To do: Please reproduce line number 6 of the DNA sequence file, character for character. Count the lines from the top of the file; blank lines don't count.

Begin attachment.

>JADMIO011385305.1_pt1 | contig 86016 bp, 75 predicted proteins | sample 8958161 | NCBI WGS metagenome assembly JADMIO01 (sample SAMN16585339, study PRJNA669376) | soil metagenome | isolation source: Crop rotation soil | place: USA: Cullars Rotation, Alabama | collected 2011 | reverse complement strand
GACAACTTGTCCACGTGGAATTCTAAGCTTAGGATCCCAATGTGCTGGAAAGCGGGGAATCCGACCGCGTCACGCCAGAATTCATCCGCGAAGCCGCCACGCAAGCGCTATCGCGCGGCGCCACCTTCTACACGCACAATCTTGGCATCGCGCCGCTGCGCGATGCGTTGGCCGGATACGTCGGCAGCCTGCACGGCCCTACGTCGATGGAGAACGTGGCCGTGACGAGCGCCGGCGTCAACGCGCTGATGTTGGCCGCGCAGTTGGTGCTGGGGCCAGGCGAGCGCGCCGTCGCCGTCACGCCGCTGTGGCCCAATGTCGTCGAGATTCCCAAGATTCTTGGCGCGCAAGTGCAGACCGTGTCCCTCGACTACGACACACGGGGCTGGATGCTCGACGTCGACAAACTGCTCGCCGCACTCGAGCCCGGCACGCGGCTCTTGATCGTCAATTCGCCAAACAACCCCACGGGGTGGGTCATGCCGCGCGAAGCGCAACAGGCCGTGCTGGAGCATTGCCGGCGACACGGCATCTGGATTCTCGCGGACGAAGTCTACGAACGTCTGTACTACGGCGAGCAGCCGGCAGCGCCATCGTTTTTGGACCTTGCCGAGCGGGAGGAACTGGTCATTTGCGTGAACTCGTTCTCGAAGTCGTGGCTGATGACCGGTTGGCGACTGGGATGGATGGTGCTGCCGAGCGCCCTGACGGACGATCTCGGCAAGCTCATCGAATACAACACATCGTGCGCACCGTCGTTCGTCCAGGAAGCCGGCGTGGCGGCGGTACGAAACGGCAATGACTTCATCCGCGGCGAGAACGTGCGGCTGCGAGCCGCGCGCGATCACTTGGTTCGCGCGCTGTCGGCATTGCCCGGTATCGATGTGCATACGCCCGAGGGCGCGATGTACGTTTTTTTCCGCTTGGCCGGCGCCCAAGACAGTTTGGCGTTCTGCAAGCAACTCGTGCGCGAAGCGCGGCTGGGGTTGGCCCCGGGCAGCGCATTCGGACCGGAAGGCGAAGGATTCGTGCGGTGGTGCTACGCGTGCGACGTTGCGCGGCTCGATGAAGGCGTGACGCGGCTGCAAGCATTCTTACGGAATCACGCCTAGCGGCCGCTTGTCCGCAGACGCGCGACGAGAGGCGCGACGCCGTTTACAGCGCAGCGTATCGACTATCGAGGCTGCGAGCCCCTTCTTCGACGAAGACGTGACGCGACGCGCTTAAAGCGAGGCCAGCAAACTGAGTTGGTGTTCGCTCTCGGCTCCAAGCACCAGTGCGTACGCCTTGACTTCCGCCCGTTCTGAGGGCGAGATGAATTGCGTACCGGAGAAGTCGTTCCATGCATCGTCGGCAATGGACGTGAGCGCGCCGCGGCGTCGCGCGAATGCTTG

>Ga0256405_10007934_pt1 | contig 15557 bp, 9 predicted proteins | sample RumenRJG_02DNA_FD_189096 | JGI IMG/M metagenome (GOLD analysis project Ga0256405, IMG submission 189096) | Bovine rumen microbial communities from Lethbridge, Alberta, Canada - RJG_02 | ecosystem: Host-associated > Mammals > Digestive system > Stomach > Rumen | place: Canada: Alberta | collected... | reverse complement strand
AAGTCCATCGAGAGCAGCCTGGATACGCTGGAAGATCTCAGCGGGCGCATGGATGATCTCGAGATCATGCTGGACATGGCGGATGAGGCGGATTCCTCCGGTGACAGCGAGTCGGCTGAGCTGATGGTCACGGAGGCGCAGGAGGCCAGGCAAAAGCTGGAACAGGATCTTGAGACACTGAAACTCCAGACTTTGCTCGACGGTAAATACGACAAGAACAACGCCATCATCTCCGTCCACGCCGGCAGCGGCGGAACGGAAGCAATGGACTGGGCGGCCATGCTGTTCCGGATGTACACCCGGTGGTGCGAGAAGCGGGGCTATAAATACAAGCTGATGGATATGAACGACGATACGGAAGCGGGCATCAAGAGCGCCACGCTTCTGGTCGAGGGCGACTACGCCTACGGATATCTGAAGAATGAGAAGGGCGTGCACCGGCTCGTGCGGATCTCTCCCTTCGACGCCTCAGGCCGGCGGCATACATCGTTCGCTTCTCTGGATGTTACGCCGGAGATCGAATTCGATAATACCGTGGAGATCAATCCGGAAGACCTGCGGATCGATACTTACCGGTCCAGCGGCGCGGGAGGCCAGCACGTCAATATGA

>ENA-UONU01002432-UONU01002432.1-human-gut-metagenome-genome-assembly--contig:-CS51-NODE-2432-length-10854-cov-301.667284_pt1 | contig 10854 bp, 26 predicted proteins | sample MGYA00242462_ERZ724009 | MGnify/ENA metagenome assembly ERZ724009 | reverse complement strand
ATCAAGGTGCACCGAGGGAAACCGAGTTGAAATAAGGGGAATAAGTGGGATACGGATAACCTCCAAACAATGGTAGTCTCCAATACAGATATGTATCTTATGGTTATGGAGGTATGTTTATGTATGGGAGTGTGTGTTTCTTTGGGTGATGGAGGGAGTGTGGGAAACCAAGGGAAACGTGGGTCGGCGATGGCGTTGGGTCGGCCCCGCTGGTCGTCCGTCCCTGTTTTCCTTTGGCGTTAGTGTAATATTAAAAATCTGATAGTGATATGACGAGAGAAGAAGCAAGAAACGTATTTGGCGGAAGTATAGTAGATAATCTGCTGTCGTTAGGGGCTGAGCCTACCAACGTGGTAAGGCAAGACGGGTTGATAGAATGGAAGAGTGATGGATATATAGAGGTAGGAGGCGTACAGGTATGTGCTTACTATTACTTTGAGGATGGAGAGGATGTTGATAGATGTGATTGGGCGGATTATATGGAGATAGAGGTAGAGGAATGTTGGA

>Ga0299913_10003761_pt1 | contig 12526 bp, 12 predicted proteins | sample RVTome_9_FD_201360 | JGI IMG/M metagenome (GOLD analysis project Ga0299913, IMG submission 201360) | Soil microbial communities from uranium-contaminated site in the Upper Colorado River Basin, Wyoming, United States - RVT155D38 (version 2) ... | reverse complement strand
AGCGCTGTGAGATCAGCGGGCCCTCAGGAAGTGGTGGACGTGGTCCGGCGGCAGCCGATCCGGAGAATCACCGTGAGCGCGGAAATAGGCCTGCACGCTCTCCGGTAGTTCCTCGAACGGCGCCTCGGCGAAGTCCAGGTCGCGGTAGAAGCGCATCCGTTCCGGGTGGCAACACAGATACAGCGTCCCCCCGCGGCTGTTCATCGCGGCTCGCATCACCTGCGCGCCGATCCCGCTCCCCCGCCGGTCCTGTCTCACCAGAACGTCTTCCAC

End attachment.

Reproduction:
ATCAAGGTGCACCGAGGGAAACCGAGTTGAAATAAGGGGAATAAGTGGGATACGGATAACCTCCAAACAATGGTAGTCTCCAATACAGATATGTATCTTATGGTTATGGAGGTATGTTTATGTATGGGAGTGTGTGTTTCTTTGGGTGATGGAGGGAGTGTGGGAAACCAAGGGAAACGTGGGTCGGCGATGGCGTTGGGTCGGCCCCGCTGGTCGTCCGTCCCTGTTTTCCTTTGGCGTTAGTGTAATATTAAAAATCTGATAGTGATATGACGAGAGAAGAAGCAAGAAACGTATTTGGCGGAAGTATAGTAGATAATCTGCTGTCGTTAGGGGCTGAGCCTACCAACGTGGTAAGGCAAGACGGGTTGATAGAATGGAAGAGTGATGGATATATAGAGGTAGGAGGCGTACAGGTATGTGCTTACTATTACTTTGAGGATGGAGAGGATGTTGATAGATGTGATTGGGCGGATTATATGGAGATAGAGGTAGAGGAATGTTGGA